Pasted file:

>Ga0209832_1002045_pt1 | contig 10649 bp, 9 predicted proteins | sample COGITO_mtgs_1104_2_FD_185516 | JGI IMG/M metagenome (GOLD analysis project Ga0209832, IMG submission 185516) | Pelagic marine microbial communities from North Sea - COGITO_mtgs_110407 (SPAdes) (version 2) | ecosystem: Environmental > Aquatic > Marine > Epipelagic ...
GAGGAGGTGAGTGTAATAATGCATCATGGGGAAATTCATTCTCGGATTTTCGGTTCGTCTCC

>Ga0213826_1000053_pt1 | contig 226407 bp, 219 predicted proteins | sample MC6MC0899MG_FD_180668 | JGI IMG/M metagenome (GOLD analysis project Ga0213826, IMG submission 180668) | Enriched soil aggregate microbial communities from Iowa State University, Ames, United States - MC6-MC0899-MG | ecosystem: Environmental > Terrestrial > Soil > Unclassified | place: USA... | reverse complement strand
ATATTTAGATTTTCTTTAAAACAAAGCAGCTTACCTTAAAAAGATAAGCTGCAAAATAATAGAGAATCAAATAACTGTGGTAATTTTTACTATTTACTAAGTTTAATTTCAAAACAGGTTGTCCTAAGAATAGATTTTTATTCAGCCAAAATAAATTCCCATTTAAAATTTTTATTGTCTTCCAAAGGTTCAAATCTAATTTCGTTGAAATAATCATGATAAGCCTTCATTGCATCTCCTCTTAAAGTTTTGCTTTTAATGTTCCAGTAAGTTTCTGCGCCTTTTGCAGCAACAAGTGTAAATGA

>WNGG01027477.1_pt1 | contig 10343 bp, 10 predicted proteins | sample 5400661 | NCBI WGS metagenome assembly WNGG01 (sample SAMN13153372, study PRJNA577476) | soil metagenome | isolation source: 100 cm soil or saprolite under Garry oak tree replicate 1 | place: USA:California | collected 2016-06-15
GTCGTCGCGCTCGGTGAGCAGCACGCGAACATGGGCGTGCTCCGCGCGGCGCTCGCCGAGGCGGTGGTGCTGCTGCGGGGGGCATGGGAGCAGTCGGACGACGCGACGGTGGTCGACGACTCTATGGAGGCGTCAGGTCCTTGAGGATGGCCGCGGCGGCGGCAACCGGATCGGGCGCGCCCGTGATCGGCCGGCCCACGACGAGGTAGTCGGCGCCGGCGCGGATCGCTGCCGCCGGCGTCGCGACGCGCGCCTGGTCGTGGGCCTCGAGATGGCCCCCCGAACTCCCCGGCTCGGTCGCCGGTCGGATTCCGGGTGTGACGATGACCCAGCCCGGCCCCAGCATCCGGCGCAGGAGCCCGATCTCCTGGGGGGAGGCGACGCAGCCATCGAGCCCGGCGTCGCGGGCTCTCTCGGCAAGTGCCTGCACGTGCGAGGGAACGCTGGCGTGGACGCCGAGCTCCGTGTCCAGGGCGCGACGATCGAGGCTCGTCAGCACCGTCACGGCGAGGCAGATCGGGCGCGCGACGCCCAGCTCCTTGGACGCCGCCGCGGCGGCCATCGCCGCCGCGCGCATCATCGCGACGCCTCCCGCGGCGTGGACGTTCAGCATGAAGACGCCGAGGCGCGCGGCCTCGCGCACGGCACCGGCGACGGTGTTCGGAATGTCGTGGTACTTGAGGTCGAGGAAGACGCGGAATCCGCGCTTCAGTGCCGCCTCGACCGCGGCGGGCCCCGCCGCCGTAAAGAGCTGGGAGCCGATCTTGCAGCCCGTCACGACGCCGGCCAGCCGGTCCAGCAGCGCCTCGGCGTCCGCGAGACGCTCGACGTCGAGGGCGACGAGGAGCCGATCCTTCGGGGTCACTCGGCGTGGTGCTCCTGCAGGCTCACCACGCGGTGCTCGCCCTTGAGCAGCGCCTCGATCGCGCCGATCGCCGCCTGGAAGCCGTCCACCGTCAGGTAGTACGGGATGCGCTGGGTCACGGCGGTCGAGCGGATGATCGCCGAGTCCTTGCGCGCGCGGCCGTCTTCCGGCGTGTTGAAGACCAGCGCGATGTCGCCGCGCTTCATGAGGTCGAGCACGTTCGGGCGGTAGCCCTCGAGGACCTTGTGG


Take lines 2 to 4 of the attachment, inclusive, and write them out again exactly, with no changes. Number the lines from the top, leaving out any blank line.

GAGGAGGTGAGTGTAATAATGCATCATGGGGAAATTCATTCTCGGATTTTCGGTTCGTCTCC

>Ga0213826_1000053_pt1 | contig 226407 bp, 219 predicted proteins | sample MC6MC0899MG_FD_180668 | JGI IMG/M metagenome (GOLD analysis project Ga0213826, IMG submission 180668) | Enriched soil aggregate microbial communities from Iowa State University, Ames, United States - MC6-MC0899-MG | ecosystem: Environmental > Terrestrial > Soil > Unclassified | place: USA... | reverse complement strand
ATATTTAGATTTTCTTTAAAACAAAGCAGCTTACCTTAAAAAGATAAGCTGCAAAATAATAGAGAATCAAATAACTGTGGTAATTTTTACTATTTACTAAGTTTAATTTCAAAACAGGTTGTCCTAAGAATAGATTTTTATTCAGCCAAAATAAATTCCCATTTAAAATTTTTATTGTCTTCCAAAGGTTCAAATCTAATTTCGTTGAAATAATCATGATAAGCCTTCATTGCATCTCCTCTTAAAGTTTTGCTTTTAATGTTCCAGTAAGTTTCTGCGCCTTTTGCAGCAACAAGTGTAAATGA